One reason that Northern Union didn’t take off immediately in Wales is that the English Rugby Football Union turned a blind eye to Welsh clubs paying their players (an act known as shamateurism) otherwise they knew that rugby union would be lost in Wales which would put a huge dent in the international game.
At the time, the Welsh didn’t care which game they played as both games had the same rules but it was obviously far easier to carry on playing against Welsh clubs and to pay their players. Had the RFU not turned a blind eye then it is rumoured that Wales would have turned to Northern Union like a shot.
The turning point was the Arthur Gould incident in 1897. The Welsh rugby international had a testimonial awarded to him in the previous year and was awarded the deeds to his house (but no actual money). The RFU declared Gould a professional and then banned all clubs and players from playing against him. In February 1897 the Welsh Rugby Union withdrew from the rugby union international board and were ready to join up with the Northern Union. But by August a “compromise” was reached as the RFU also knew that they could lose the south-west England clubs to Northern Union if this happened. After that, as mentioned before, they took a blind eye to payments until top player Dai Jones publicly walked out on Aberdare to rejoin his native Treherbert because he wasn’t getting enough money. Half of the Aberdare committee were banned and formed Merthyr and later Aberdare Northern Union clubs.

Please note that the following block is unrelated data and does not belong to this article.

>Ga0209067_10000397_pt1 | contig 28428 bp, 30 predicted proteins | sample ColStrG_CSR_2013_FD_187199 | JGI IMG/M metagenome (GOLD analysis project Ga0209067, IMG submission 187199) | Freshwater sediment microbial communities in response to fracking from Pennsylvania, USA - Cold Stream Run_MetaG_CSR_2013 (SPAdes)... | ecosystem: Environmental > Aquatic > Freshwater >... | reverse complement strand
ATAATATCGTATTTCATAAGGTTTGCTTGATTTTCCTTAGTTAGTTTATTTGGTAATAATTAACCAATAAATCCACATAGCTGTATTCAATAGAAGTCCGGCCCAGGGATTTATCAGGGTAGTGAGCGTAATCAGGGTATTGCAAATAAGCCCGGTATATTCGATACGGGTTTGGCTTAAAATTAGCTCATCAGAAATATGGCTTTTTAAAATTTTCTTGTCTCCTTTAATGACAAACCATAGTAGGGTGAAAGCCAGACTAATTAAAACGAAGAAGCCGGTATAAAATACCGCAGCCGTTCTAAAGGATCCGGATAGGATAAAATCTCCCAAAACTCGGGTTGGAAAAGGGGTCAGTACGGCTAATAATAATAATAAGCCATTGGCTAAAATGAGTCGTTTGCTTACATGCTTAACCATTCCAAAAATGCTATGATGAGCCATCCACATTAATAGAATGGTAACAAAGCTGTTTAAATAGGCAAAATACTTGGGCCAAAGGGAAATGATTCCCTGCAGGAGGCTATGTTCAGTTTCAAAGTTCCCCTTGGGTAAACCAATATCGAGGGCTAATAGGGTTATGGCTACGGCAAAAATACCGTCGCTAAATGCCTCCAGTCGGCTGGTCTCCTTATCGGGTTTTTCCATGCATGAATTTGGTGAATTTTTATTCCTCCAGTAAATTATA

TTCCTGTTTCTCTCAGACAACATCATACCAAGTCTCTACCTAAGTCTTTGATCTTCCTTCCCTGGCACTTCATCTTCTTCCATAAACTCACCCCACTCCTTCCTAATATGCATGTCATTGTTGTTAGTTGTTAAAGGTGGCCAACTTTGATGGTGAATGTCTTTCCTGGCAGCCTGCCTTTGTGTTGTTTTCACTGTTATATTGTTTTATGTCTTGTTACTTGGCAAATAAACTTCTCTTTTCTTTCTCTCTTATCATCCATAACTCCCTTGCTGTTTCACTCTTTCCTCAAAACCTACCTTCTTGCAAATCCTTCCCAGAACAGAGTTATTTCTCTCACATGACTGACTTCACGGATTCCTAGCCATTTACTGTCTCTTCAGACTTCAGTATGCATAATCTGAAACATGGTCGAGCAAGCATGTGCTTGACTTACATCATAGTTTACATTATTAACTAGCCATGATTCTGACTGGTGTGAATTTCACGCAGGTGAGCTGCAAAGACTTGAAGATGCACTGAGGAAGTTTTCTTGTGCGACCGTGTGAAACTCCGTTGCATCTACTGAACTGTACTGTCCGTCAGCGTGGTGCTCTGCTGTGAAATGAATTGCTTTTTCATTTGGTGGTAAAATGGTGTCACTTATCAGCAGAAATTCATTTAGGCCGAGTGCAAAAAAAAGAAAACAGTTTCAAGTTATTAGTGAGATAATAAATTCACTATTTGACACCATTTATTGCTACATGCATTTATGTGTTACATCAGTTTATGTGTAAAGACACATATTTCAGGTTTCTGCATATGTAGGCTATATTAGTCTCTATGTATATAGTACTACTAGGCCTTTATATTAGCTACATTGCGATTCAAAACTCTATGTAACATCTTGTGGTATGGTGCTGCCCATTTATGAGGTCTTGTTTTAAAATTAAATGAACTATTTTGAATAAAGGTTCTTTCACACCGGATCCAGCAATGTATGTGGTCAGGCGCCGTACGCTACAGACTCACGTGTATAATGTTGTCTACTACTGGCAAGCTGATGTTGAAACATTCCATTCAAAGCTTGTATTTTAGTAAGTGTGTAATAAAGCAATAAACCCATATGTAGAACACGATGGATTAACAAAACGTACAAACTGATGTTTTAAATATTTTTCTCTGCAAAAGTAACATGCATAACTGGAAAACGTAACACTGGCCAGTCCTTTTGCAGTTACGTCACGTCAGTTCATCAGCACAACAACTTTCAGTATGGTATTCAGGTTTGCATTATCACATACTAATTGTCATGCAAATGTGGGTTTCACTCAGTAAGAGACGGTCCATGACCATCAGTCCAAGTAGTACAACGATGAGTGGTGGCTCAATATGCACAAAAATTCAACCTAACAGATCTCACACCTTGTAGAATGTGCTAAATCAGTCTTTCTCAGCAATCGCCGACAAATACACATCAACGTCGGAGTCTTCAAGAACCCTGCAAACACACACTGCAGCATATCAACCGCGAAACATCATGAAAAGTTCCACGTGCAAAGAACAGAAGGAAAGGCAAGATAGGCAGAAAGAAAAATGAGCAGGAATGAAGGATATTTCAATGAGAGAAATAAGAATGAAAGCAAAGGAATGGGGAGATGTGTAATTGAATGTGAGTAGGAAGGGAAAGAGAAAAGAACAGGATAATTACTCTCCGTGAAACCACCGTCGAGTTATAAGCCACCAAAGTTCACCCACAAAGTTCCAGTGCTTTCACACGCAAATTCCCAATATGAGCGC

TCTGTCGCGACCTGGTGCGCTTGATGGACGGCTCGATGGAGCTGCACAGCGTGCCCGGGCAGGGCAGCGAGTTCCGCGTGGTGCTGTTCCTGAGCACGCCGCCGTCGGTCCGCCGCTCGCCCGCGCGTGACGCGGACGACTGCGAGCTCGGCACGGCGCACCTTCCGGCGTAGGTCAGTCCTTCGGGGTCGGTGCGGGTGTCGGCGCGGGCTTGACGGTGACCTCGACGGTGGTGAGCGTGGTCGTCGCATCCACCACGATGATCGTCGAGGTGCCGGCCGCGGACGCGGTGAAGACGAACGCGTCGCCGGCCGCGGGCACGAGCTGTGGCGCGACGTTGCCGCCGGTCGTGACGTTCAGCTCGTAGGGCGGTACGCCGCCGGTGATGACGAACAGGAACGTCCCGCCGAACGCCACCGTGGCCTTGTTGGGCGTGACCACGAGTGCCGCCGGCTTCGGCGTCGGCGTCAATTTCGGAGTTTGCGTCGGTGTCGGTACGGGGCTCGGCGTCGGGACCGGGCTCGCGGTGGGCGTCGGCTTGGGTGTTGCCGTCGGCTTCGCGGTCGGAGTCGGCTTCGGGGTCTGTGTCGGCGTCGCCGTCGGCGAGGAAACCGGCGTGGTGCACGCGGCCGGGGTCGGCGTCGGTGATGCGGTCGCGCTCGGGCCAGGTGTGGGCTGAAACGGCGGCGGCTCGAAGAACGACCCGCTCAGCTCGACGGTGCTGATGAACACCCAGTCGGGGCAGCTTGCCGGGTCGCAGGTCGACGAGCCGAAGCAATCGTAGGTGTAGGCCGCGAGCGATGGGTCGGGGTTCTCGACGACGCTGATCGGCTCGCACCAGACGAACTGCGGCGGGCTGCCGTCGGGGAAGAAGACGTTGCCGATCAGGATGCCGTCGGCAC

The Welsh Rugby League side has a wonderful history and actually beat England by a matter of weeks by staging the world’s first ever international match. The game was against New Zealand in Aberdare on January 1st 1908 and Wales won 9-8. Wales went on to beat England in their second game, winning 35-18 in Tonypandy on April 24th 1908. Another of Wales’ biggest achievement in the early years was beating Australia 14-13 in Merthyr on January 16th 1909 with a team made up of entirely Welsh-based players. A month later, the Merthyr club followed that up by also beating the touring Australians, this time 15-13 was the score.
While the club game didn’t take off in Wales 100 years ago, mainly due to travel costs that the clubs had to endure coupled with prejudice from anti-expansionists from the north of England, the international game flourished. Wales has produced hundreds of rugby league players who went north for the first 100 years of rugby league including current Crusaders President Jonathan Davies. The Welsh international side has won four European Championship titles and reached the semi-finals of two of the four World Cups that they have entered.
Now as travel is easier, promotion of the game is better, the infrastructure is there with game being played on a regular basis in the Rugby League Conference Premier as well as by juniors and in schools (over 1,000 Welsh-born players played rugby league in Wales in 2008) and the Welsh public enjoy watching Super League on a regular basis thanks to Sky Sports’ coverage, the time has never been more right for Super League in Wales.